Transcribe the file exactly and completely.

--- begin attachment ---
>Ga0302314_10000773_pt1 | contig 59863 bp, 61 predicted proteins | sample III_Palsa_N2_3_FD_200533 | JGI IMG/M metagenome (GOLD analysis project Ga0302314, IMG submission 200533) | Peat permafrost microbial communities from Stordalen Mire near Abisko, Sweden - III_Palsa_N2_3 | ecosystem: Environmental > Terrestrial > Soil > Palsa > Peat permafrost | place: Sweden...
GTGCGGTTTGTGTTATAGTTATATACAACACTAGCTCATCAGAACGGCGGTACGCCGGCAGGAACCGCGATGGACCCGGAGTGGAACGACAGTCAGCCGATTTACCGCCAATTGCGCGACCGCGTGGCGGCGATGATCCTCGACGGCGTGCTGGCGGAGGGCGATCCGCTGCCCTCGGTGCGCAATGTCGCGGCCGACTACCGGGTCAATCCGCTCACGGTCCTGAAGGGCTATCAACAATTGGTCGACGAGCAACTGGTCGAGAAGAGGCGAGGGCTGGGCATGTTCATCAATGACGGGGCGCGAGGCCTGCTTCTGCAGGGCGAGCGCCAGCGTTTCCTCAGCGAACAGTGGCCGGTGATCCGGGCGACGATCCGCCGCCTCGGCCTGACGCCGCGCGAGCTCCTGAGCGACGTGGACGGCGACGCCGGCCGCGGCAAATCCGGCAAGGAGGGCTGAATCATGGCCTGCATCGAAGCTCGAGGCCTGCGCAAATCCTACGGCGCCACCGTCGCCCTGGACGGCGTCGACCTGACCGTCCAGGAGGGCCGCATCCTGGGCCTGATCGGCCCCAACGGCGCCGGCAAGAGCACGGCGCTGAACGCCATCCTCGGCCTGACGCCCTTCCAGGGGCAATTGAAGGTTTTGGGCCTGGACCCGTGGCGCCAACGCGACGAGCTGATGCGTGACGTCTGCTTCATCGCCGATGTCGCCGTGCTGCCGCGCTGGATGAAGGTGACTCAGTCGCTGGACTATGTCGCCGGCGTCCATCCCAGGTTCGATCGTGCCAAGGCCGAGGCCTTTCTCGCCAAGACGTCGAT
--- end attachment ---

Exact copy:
>Ga0302314_10000773_pt1 | contig 59863 bp, 61 predicted proteins | sample III_Palsa_N2_3_FD_200533 | JGI IMG/M metagenome (GOLD analysis project Ga0302314, IMG submission 200533) | Peat permafrost microbial communities from Stordalen Mire near Abisko, Sweden - III_Palsa_N2_3 | ecosystem: Environmental > Terrestrial > Soil > Palsa > Peat permafrost | place: Sweden...
GTGCGGTTTGTGTTATAGTTATATACAACACTAGCTCATCAGAACGGCGGTACGCCGGCAGGAACCGCGATGGACCCGGAGTGGAACGACAGTCAGCCGATTTACCGCCAATTGCGCGACCGCGTGGCGGCGATGATCCTCGACGGCGTGCTGGCGGAGGGCGATCCGCTGCCCTCGGTGCGCAATGTCGCGGCCGACTACCGGGTCAATCCGCTCACGGTCCTGAAGGGCTATCAACAATTGGTCGACGAGCAACTGGTCGAGAAGAGGCGAGGGCTGGGCATGTTCATCAATGACGGGGCGCGAGGCCTGCTTCTGCAGGGCGAGCGCCAGCGTTTCCTCAGCGAACAGTGGCCGGTGATCCGGGCGACGATCCGCCGCCTCGGCCTGACGCCGCGCGAGCTCCTGAGCGACGTGGACGGCGACGCCGGCCGCGGCAAATCCGGCAAGGAGGGCTGAATCATGGCCTGCATCGAAGCTCGAGGCCTGCGCAAATCCTACGGCGCCACCGTCGCCCTGGACGGCGTCGACCTGACCGTCCAGGAGGGCCGCATCCTGGGCCTGATCGGCCCCAACGGCGCCGGCAAGAGCACGGCGCTGAACGCCATCCTCGGCCTGACGCCCTTCCAGGGGCAATTGAAGGTTTTGGGCCTGGACCCGTGGCGCCAACGCGACGAGCTGATGCGTGACGTCTGCTTCATCGCCGATGTCGCCGTGCTGCCGCGCTGGATGAAGGTGACTCAGTCGCTGGACTATGTCGCCGGCGTCCATCCCAGGTTCGATCGTGCCAAGGCCGAGGCCTTTCTCGCCAAGACGTCGAT